Global warming is an incontrovertible fact, the polar ice caps are melting and islands in the pacific are disappearing under the waves, islands which have existed for all of mankinds recorded history. There is a difference between climate and weather, so just because there was snow in DC doesn't mean there isn't global warming. One need only look at sat. pictures from Nat. Geo. over the years to see it happening, but hey, why trust science since we have Palinsanity.

    Beyond this, why do you people want to help fund Al Qaeda? The more oil we use the more money finds its way into the jihadists hands. Have you people not noticed that a lot of oil is in Saudi Arabia, home to the Wahabbis?
    So lets see, we have National Security and pollution alone as two compelling reasons to develop alternative energy sources (even forgetting global warming), but hey, why worry about any of that, Jesus will come to save us.


  5. I really hope now that researchers move on to investigate a variety of ideas and figure out why in the hell autism, aside from increased diagnosis and reporting, is freaking skyrocketing. Environmental causes (such as pesticides and toxins in industrial processes)? Biological causes (maternal or paternal, hormonal or genetic, iatrogenic or spontaneously occurring)? Something. There simply *has* to be something, some combination of causes that makes this a horror that strikes about about the same age for most children and completely reverses developmental processes. That shite scares me, Dan, unlike any other childhood issue.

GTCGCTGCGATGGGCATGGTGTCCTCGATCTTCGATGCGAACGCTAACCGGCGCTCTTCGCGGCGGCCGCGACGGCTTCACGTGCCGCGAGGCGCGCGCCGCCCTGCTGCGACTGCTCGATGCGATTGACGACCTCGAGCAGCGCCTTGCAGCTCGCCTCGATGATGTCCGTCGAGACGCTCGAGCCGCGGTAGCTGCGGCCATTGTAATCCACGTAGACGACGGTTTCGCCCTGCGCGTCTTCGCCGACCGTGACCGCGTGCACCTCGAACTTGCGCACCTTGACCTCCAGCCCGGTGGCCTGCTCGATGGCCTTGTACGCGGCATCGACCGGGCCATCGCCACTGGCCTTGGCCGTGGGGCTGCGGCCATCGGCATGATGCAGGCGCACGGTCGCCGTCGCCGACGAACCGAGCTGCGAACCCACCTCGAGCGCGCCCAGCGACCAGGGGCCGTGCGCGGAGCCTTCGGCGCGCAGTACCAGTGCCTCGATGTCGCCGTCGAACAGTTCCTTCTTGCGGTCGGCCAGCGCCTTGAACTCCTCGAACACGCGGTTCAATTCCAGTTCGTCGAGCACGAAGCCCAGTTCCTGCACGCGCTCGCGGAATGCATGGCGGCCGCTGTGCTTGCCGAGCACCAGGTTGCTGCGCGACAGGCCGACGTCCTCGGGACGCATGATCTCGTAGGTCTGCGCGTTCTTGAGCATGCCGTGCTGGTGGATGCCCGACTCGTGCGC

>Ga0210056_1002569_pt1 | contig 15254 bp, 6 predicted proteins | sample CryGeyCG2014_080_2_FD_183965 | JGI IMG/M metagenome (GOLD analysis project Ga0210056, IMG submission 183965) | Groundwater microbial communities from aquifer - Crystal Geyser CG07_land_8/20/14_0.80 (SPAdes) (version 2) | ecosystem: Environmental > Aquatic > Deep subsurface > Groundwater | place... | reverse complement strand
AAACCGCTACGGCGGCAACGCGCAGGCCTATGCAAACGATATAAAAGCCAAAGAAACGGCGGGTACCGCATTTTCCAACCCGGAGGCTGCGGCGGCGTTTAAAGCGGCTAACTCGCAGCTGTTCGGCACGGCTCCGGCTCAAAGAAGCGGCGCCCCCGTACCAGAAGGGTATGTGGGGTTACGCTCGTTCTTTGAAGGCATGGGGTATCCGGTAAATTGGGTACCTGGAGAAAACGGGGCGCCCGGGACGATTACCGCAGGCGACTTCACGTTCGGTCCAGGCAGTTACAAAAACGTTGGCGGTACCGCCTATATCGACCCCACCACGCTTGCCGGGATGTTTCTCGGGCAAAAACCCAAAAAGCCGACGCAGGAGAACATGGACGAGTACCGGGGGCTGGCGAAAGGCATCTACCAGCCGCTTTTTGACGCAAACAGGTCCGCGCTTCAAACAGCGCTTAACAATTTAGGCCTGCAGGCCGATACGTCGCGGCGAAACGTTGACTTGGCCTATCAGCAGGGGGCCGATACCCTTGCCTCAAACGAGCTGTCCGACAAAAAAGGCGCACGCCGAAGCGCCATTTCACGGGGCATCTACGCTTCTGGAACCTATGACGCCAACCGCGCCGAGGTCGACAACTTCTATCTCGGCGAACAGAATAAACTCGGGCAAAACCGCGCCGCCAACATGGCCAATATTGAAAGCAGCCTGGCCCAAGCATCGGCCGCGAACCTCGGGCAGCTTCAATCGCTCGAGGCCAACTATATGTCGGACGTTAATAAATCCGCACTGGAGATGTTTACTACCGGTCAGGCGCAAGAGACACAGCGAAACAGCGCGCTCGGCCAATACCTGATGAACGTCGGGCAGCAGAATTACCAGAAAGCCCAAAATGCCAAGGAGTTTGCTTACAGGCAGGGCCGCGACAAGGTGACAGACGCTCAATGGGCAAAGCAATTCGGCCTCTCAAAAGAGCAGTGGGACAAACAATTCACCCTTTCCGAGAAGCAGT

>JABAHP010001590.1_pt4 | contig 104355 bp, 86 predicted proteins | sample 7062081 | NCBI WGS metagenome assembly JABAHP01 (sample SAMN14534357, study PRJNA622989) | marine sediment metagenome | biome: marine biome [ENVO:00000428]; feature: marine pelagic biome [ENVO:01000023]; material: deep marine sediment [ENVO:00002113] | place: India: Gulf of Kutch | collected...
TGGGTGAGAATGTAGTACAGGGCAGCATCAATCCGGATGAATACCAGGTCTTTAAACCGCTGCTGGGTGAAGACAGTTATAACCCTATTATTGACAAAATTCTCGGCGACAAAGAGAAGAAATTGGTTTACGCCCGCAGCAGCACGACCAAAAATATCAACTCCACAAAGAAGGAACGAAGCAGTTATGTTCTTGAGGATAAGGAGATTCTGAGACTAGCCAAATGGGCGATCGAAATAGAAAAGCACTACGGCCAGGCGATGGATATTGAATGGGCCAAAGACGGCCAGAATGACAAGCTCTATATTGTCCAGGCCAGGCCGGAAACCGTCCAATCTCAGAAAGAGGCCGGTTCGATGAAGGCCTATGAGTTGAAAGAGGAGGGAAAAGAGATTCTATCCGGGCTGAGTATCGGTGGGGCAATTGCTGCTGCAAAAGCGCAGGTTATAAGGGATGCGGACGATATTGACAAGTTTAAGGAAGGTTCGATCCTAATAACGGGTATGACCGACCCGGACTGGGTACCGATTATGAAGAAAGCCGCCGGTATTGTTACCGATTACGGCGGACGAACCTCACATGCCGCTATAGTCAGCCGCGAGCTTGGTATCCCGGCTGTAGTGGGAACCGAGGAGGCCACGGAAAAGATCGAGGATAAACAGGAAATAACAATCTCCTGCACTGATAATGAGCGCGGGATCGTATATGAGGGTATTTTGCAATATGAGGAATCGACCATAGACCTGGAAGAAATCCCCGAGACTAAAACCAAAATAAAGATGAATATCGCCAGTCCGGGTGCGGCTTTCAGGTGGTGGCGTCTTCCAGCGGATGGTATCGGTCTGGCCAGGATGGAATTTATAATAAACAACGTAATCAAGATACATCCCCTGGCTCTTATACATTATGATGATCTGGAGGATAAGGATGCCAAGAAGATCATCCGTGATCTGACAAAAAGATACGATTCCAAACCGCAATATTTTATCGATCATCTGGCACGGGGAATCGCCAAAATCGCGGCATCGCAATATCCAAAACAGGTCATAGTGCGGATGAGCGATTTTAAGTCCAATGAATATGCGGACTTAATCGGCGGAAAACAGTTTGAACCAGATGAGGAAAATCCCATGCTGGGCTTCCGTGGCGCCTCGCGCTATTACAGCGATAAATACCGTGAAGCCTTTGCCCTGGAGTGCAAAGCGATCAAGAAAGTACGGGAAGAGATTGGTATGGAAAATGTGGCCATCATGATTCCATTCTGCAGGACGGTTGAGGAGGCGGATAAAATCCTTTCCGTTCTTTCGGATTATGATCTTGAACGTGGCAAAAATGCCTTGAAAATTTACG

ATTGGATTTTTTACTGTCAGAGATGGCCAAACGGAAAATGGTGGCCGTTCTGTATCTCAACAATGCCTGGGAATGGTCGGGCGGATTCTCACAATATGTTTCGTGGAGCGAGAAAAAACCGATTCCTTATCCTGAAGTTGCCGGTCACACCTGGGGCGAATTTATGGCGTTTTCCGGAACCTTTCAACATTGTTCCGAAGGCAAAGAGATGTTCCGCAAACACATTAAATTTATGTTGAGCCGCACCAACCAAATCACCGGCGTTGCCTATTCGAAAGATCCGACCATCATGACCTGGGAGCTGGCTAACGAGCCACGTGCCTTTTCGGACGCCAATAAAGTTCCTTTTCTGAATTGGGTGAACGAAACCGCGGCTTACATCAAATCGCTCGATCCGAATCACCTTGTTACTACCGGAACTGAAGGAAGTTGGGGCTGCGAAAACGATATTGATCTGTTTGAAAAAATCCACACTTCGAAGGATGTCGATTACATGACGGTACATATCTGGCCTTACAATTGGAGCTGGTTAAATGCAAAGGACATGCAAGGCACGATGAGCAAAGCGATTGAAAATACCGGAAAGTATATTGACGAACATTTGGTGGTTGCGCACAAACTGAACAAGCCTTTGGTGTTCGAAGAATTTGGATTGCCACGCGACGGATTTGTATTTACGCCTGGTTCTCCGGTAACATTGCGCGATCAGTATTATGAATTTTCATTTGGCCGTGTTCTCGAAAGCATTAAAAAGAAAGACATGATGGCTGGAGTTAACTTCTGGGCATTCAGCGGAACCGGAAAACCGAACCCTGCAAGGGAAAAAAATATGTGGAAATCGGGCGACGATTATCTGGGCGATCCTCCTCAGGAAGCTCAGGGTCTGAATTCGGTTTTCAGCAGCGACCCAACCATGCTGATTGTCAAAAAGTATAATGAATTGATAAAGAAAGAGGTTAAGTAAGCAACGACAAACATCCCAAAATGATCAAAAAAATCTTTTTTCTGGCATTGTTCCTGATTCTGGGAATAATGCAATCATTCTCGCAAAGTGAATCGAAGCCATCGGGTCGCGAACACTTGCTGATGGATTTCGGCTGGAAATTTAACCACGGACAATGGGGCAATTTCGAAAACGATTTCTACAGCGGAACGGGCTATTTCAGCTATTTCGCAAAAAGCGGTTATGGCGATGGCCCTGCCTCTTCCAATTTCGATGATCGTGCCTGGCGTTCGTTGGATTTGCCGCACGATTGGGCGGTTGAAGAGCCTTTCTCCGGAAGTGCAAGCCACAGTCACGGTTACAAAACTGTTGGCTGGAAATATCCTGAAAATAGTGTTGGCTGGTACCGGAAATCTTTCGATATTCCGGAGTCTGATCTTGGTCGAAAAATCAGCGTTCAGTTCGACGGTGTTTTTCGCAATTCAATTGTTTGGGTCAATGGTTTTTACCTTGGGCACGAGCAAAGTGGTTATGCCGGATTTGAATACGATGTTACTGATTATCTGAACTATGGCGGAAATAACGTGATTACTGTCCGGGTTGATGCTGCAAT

Do you have a theory?

  6. Naptime, I have no particular expertise in developmental pediatrics, so any theory I would have would be purely speculative. I know that there are lots of areas of ongoing research. My guess is that the more profound cases are largely genetic, and the subtler cases are related to something environmental. But that's just a guess.

  7. charo, you are so mistaken, you aren't even wrong.

    NTW, what about assortative mating? It is genetic, it makes at least some sense, and researchers have found that fathers and grandfathers(!) of autistic children have statistical overrepresentation in engineering fields. According to Dr. Simon Baron-Cohen of Cambridge's autism centre, the mothers tend to display visual processing abilities typical of males rather than females. Surely it isn't all biology, but surely it isn't all environment either.

  8. wow, gj, what a great rebuttal of my points, you have shown how the photographic evidence is misleading by...no wait,you just had a smartass nonsensical remark. Well then, you at least explained to me why buying oil from Saudi Arabia and not developing alternative energy is both right and necessary, nope, you didn't do that either.

    As to Autism, diagnoses are being done better than before, previously many diagnoses were not of autism but of severe and profound mental disability, or other such things. I would like to see any evidence of it "skyrocketing"